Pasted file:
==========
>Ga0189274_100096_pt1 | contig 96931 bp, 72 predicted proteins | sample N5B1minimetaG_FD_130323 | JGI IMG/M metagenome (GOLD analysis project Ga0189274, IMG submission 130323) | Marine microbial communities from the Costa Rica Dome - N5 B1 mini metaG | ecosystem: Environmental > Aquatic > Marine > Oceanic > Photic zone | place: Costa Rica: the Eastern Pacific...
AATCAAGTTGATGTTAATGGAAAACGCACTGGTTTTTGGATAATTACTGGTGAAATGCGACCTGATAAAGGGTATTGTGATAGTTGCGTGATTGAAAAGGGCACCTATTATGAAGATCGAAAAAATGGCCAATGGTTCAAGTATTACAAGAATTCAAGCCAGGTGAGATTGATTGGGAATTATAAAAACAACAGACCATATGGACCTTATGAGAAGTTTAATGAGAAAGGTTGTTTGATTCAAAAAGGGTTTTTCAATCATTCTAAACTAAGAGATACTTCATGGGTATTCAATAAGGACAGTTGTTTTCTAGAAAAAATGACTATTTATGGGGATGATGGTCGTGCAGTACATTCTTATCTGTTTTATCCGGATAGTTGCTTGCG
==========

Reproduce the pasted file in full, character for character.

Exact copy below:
>Ga0189274_100096_pt1 | contig 96931 bp, 72 predicted proteins | sample N5B1minimetaG_FD_130323 | JGI IMG/M metagenome (GOLD analysis project Ga0189274, IMG submission 130323) | Marine microbial communities from the Costa Rica Dome - N5 B1 mini metaG | ecosystem: Environmental > Aquatic > Marine > Oceanic > Photic zone | place: Costa Rica: the Eastern Pacific...
AATCAAGTTGATGTTAATGGAAAACGCACTGGTTTTTGGATAATTACTGGTGAAATGCGACCTGATAAAGGGTATTGTGATAGTTGCGTGATTGAAAAGGGCACCTATTATGAAGATCGAAAAAATGGCCAATGGTTCAAGTATTACAAGAATTCAAGCCAGGTGAGATTGATTGGGAATTATAAAAACAACAGACCATATGGACCTTATGAGAAGTTTAATGAGAAAGGTTGTTTGATTCAAAAAGGGTTTTTCAATCATTCTAAACTAAGAGATACTTCATGGGTATTCAATAAGGACAGTTGTTTTCTAGAAAAAATGACTATTTATGGGGATGATGGTCGTGCAGTACATTCTTATCTGTTTTATCCGGATAGTTGCTTGCG